RE: Automation of Special Stains - QC

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From:"Johnson, Mickey" <>
To:"'Tapper, Sheila'" <>, "'HistoNet Server' (E-mail)" <>
Content-Type:text/plain; charset="iso-8859-1"


This is an interesting question. RE:Tom McNemar's idea, which parallels
mine. This has been an ongoing discussion with our microbiology department
who do all the AFB stains, including the ones on tissue sections.  The
insist that the control be on a separate slide, for fear of an organism
migrating from the control to patient slide.  I would also be very
interested in a consensus on this.

On another note, I would like to thank everyone who responded to my question
about doing frozen sections on CJD cases.  Many valid points were brought up
regarding Body Substance Isolation, etc.  The problem with this disease is
that even with recommended decontamination and/or cleaniong of the cryostat,
there is still the possibility of infection long after the fact. Our
epidemiologist and I will be evaluating all the responses and forming a
hospital policy to include frozen sections. When we have completed this, I
will post on the histonet. I hope to hear from more of you about your
policies.  Thanks again


Michael L Johnson, BS, HTL(ASCP)
Histology Supervisor
Department of Pathology
Sacred Heart Medical Center
W. 101 8th Avenue
Spokane, WA 99220

-----Original Message-----
From: Tapper, Sheila []
Sent: Monday, March 20, 2000 1:05 PM
To: 'Tom T. McNemar'; Colbert, Laurie; ''
Subject: RE: Automation of Special Stains - QC

Have you ever had trouble with microorganisms traveling from your positive
control to the patient tissue?  My pathologist refuses to allow
microorganism controls to be placed on the same slide, for fear that
something may contaminate the patient tissue.  


	-----Original Message-----
	From:	Tom T. McNemar []
	Sent:	Monday, March 20, 2000 10:26 AM
	To:	Colbert, Laurie; ''
	Subject:	RE: Automation of Special Stains - QC

	With regard to the question of positive/negative controls.....  In
our lab
	we mount the positive control on the same slide as the patient.
This way
	you always know that the control and patient were stained exactly
the same.
	Granted, we go through a huge number of control blocks but so far
they have
	been pretty easy to come by.  We buy special slides that have a red
box for
	the control tissue.  It has worked well for us.
	Tom Mc Nemar
	Pathology Supervisor
	Licking Memorial Hospital
	Newark, Ohio

	> -----Original Message-----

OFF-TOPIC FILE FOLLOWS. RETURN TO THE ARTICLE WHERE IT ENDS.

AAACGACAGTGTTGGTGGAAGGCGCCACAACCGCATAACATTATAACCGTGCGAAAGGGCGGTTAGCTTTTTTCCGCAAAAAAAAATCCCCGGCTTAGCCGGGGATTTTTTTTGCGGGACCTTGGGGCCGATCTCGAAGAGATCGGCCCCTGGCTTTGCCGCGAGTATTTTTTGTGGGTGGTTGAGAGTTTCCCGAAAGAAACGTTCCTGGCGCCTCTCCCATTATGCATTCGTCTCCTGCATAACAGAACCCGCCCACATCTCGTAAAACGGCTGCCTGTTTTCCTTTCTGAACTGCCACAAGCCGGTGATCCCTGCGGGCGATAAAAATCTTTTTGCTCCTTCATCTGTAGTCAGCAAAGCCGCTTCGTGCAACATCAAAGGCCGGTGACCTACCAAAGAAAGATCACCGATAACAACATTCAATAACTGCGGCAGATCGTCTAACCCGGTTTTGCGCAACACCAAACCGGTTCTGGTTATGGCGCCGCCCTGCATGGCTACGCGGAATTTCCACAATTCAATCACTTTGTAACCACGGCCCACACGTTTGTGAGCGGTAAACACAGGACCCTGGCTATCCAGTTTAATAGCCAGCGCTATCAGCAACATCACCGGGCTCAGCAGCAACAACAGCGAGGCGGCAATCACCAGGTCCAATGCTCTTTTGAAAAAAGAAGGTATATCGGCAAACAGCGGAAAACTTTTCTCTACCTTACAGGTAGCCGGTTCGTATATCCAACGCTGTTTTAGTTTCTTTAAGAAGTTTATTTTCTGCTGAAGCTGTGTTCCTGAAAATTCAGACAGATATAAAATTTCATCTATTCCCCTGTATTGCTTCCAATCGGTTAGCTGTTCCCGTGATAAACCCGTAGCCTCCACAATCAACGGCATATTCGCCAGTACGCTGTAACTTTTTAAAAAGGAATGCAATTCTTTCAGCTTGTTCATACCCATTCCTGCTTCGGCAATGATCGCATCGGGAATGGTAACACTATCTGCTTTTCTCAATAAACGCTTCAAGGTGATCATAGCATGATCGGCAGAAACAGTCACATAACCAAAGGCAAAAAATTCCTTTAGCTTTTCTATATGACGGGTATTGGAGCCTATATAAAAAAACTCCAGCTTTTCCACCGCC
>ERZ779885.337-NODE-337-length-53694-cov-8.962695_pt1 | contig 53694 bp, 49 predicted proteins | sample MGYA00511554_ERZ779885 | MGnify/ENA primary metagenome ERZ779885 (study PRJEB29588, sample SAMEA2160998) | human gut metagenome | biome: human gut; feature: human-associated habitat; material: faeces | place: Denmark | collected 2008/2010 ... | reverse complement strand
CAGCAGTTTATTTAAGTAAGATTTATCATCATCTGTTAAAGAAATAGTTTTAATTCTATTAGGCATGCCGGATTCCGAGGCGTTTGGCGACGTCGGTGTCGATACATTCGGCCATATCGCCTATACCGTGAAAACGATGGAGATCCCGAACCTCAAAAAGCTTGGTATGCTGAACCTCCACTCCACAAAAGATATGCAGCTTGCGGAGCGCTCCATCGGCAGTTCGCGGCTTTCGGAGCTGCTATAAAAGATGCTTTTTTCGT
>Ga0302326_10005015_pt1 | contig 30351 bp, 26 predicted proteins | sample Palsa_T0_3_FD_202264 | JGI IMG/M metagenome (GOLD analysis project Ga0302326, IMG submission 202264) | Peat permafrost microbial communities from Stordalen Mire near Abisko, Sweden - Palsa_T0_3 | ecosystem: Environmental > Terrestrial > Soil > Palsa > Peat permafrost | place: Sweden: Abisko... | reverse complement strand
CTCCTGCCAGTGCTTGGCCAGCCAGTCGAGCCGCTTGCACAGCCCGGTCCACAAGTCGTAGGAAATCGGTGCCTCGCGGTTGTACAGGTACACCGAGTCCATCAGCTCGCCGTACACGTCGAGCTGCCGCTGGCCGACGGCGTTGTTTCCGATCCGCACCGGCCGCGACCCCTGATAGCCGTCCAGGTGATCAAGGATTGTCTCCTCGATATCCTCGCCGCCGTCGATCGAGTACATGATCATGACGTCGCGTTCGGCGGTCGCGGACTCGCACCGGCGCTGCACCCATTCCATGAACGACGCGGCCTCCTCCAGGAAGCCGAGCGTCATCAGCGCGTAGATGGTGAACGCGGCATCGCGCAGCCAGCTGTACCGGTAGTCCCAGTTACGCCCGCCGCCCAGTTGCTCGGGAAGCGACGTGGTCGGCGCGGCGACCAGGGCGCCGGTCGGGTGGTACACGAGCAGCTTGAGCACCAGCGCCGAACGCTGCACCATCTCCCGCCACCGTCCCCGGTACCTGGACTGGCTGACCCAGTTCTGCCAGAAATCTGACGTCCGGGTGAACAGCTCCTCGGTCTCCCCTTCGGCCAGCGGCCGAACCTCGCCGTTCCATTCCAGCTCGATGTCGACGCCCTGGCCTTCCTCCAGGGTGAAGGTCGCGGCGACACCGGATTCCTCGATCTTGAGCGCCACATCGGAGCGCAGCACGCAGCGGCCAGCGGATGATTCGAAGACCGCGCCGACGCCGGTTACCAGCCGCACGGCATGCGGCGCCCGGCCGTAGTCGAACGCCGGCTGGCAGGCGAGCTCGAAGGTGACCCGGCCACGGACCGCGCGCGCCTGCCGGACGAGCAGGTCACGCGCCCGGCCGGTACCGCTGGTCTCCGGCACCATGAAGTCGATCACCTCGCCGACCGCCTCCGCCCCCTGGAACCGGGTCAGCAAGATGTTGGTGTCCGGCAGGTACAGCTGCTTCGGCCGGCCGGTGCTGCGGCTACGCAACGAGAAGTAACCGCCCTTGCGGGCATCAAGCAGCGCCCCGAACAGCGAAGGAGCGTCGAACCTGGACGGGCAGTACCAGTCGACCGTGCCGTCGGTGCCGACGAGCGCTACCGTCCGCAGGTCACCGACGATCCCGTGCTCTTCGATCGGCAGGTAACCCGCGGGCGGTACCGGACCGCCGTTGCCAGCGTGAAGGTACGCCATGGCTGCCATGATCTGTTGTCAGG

> From:	Colbert, Laurie []
	> Sent:	Sunday, March 19, 2000 2:37 PM
	> To:	''
	> Subject:	RE: Automation of Special Stains
	> In the past we used the Leica Autostainer to do some special
stains.  This
	> worked well, but large amounts of reagent were needed to fill the
	> buckets on the stainer and the number of stains that could be
performed at
	> one time was limited.
	> We now have two Cytologix stainers in our lab.  One was purchased
and one
	> is
	> on loan until Cytologix can improve on the turn-around time.  The
	> are
	> really nice on this stainer, but there are a  few problems with
	> consistency.
	> The stainer can accommodate 48 slides at one time, but, as I
	> earlier, the turn-around time is not good when you have multiple
stains or
	> multiple slides (more that 3 or 4) slides of one stain.  What is
	> nice
	> is that we can run stains overnight and they are ready to hand out
	> thing in the morning.  So this aspect has improved our turn-around
	> Cytologix is aware of the problems with their stainer, and they
are very
	> receptive to any issue or problem we have had.  I think this is
going to
	> be
	> a really great stainer down the line when some of the bugs have
	> worked
	> out.  For now, we will continue work around the problems, and the
	> really has saved us several times when we were short on people.
And I
	> have
	> to emphasize that their customer service has been good.
	> I may be opening a can of worms here, but I have a question in
regards to
	> automation of stains.  I feel there is no real quality control on
	> stainers that stain one slide at a time (vs. batch staining as on
	> Leica
	> Autostainer).  Sure, your control may be positive, but how do you
know the
	> patient slide was stained properly when it is stained independent
of the
	> control slide?  We have had our control slide come out negative,
but our
	> patient was positive, so who's to say that this couldn't  happen
the other
	> way around???
	> Laurie Colbert
	> Saint Joseph Medical Center
	> Burbank, CA

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